Wayne Rooney is no longer guaranteed a place in every England squad, manager Gareth Southgate declared on Thursday, as he painted a stark picture of the team's true global standing.
Rooney, 31, was left out of the 26-man squad announced by Southgate for next week's friendly against Germany in Dortmund and World Cup qualifier against Lithuania at Wembley.
Routinely selected by England for the past 14 years, Rooney has lost his place at Manchester United and Southgate hinted it is time to start planning for life without him.
"You can't always have that parachute or life-jacket of having these senior players around," Southgate told reporters at England's St George's Park headquarters in Burton-on-Trent, central England.
"Part of the development over the next few years is exposing these younger players to the pressure games to see how they deal with it."
Citing the competition Rooney faces, Southgate added: "We have to look at Wayne as a number 10, which is his predominant role.
"In the last two games we've played Dele (Alli) there, we've played Adam Lallana there.
"Both are playing very well, scoring and assisting for their clubs. Ross Barkley has been playing very well for his club.
"So there's competition. I can't dress that up any other way. There are some very good players and it's a battle to get in this squad. Wayne totally understands that."
Although Rooney has been carrying a knee injury, Southgate indicated his lack of playing time with United meant he would not have been called up even if he had been fit.
Rooney, England's record goal-scorer and most-capped outfield player, has been invited to attend a planning meeting with the rest of the squad when they convene at St George's Park on Monday.
But Southgate effectively conceded that, given he is no longer a first-team player, Rooney cannot be automatically considered England captain anymore.
- 'Harsh lens needed' -
"We have this thing about 'an England captain', but really the captain is the person that is captain in the next game or the game on the next day," said Southgate, who succeeded Sam Allardyce late last year.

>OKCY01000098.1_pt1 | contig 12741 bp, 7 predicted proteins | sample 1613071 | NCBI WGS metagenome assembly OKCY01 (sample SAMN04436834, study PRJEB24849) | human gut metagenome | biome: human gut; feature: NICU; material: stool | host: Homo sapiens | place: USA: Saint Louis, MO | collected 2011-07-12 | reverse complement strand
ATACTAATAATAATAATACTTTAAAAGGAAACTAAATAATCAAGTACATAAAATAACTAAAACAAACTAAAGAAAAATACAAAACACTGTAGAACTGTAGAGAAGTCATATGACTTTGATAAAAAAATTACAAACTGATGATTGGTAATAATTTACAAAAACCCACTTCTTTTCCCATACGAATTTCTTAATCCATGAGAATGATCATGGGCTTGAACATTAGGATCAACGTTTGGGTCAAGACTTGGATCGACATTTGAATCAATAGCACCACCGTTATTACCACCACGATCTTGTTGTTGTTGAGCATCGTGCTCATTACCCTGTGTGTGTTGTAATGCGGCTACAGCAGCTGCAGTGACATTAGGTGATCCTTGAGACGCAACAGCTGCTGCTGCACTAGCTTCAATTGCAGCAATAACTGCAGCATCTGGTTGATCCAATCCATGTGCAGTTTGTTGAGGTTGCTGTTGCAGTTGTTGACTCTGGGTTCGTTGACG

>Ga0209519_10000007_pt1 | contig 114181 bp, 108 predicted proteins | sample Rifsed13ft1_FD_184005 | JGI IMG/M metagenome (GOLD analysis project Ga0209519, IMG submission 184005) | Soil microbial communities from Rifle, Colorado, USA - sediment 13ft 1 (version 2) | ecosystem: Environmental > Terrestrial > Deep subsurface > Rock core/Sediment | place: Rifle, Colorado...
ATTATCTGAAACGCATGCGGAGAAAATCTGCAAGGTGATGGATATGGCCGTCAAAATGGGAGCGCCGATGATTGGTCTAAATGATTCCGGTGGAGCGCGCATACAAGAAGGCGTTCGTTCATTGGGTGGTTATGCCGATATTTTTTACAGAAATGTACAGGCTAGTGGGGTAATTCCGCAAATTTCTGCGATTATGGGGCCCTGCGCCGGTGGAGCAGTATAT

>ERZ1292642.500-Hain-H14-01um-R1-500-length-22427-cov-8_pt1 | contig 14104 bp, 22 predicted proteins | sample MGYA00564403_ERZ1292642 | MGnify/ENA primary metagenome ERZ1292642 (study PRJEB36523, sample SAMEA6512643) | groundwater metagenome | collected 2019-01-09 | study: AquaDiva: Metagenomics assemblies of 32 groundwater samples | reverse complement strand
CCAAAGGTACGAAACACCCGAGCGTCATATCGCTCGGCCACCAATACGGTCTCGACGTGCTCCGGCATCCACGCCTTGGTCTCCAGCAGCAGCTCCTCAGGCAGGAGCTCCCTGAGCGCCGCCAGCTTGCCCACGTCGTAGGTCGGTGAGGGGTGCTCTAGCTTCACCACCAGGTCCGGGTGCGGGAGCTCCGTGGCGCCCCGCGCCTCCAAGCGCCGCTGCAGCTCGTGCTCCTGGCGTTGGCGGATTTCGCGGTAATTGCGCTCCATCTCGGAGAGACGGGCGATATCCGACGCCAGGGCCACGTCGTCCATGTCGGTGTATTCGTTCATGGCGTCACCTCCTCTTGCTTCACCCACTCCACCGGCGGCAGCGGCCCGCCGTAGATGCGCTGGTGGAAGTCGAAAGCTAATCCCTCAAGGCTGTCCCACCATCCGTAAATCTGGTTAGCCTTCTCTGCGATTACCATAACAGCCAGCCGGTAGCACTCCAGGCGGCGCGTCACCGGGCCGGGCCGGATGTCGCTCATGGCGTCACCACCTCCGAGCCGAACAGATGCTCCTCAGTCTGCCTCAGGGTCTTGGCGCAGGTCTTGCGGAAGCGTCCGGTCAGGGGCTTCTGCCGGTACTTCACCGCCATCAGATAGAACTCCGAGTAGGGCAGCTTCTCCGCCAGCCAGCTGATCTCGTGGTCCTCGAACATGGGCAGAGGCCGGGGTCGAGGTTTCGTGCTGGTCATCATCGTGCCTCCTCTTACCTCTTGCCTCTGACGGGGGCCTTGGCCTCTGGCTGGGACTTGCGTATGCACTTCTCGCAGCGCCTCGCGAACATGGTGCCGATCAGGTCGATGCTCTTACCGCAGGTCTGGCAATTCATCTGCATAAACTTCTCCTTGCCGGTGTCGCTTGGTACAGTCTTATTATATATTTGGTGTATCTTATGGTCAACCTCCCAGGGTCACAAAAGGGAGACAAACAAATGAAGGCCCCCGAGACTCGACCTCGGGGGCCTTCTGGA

"The key for me is how do we develop more leaders? It's not something I think too much about really."
Humiliated by Iceland at Euro 2016, England have not won a knockout game since the 2006 World Cup in Germany and Southgate said it was time the country stopped thinking of itself as a football superpower.
"One of the things I want to talk to the players about is the fact that we always talk about what we'd like to achieve, but don't look at the reality of where we are," he said.
"We've won three knockout games in 25 years and the last one was in 2006. Whatever we think we are as a nation, we've not been delivering.
"I think there's a harsh lens needed on some of the things we are doing. We need to look at who the top teams are and how we get to their level."
When it was put to him that the England manager's job is one of the biggest in world football, he replied: "Well, not if we've only won three knockout games in 27 years, respectfully.
"It is on our island (Great Britain), but I remember going to the World Cup in Brazil, scouting, and they have those montages before the game of highlights of previous tournaments.
"And it suddenly struck me: we're not on them. None of our players are on them.
"We think we're whatever, but I'm looking at it and there's all the Brazilians, the Spaniards, the French, and we're not there.
"And I'm almost sinking into my seat because you walk in there thinking you're part of England, which I'm massively proud to be.
"But actually, on the world stage, we're not there at the moment and we've got to turn up."